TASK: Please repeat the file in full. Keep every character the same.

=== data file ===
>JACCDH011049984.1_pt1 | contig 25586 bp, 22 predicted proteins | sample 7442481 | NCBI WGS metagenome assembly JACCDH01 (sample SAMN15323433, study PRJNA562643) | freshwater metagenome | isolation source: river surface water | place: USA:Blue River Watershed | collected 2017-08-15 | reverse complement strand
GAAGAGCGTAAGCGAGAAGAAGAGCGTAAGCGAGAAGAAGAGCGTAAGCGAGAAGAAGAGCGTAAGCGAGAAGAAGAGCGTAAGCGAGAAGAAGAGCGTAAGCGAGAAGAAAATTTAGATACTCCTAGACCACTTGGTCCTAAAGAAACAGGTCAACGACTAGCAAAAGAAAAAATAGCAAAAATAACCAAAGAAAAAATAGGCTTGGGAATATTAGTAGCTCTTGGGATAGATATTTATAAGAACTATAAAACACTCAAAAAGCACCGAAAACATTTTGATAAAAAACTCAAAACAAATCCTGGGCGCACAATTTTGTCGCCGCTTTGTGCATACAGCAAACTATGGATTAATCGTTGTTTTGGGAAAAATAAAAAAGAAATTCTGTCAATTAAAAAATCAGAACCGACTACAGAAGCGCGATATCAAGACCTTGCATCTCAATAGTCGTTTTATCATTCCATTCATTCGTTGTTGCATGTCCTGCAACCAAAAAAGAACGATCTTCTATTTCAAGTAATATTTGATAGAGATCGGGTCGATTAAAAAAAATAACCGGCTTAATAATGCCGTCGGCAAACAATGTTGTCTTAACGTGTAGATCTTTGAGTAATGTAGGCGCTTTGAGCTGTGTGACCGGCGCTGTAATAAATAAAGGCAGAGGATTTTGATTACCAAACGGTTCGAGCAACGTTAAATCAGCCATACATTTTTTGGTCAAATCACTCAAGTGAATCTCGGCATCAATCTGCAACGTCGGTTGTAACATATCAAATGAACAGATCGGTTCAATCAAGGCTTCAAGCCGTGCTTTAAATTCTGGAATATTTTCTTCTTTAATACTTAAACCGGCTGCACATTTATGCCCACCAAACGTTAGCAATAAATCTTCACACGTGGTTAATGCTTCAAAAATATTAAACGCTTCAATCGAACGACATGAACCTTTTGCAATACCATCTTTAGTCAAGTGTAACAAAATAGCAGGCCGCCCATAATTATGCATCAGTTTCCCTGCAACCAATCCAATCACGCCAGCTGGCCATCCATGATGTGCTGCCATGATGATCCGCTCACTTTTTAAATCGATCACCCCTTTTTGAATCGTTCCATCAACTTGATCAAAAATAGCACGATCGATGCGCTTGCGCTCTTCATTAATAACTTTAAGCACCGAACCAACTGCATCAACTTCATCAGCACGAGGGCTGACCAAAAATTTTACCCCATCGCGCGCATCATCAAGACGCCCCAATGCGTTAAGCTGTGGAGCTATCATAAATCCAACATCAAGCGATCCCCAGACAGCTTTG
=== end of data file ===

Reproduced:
>JACCDH011049984.1_pt1 | contig 25586 bp, 22 predicted proteins | sample 7442481 | NCBI WGS metagenome assembly JACCDH01 (sample SAMN15323433, study PRJNA562643) | freshwater metagenome | isolation source: river surface water | place: USA:Blue River Watershed | collected 2017-08-15 | reverse complement strand
GAAGAGCGTAAGCGAGAAGAAGAGCGTAAGCGAGAAGAAGAGCGTAAGCGAGAAGAAGAGCGTAAGCGAGAAGAAGAGCGTAAGCGAGAAGAAGAGCGTAAGCGAGAAGAAAATTTAGATACTCCTAGACCACTTGGTCCTAAAGAAACAGGTCAACGACTAGCAAAAGAAAAAATAGCAAAAATAACCAAAGAAAAAATAGGCTTGGGAATATTAGTAGCTCTTGGGATAGATATTTATAAGAACTATAAAACACTCAAAAAGCACCGAAAACATTTTGATAAAAAACTCAAAACAAATCCTGGGCGCACAATTTTGTCGCCGCTTTGTGCATACAGCAAACTATGGATTAATCGTTGTTTTGGGAAAAATAAAAAAGAAATTCTGTCAATTAAAAAATCAGAACCGACTACAGAAGCGCGATATCAAGACCTTGCATCTCAATAGTCGTTTTATCATTCCATTCATTCGTTGTTGCATGTCCTGCAACCAAAAAAGAACGATCTTCTATTTCAAGTAATATTTGATAGAGATCGGGTCGATTAAAAAAAATAACCGGCTTAATAATGCCGTCGGCAAACAATGTTGTCTTAACGTGTAGATCTTTGAGTAATGTAGGCGCTTTGAGCTGTGTGACCGGCGCTGTAATAAATAAAGGCAGAGGATTTTGATTACCAAACGGTTCGAGCAACGTTAAATCAGCCATACATTTTTTGGTCAAATCACTCAAGTGAATCTCGGCATCAATCTGCAACGTCGGTTGTAACATATCAAATGAACAGATCGGTTCAATCAAGGCTTCAAGCCGTGCTTTAAATTCTGGAATATTTTCTTCTTTAATACTTAAACCGGCTGCACATTTATGCCCACCAAACGTTAGCAATAAATCTTCACACGTGGTTAATGCTTCAAAAATATTAAACGCTTCAATCGAACGACATGAACCTTTTGCAATACCATCTTTAGTCAAGTGTAACAAAATAGCAGGCCGCCCATAATTATGCATCAGTTTCCCTGCAACCAATCCAATCACGCCAGCTGGCCATCCATGATGTGCTGCCATGATGATCCGCTCACTTTTTAAATCGATCACCCCTTTTTGAATCGTTCCATCAACTTGATCAAAAATAGCACGATCGATGCGCTTGCGCTCTTCATTAATAACTTTAAGCACCGAACCAACTGCATCAACTTCATCAGCACGAGGGCTGACCAAAAATTTTACCCCATCGCGCGCATCATCAAGACGCCCCAATGCGTTAAGCTGTGGAGCTATCATAAATCCAACATCAAGCGATCCCCAGACAGCTTTG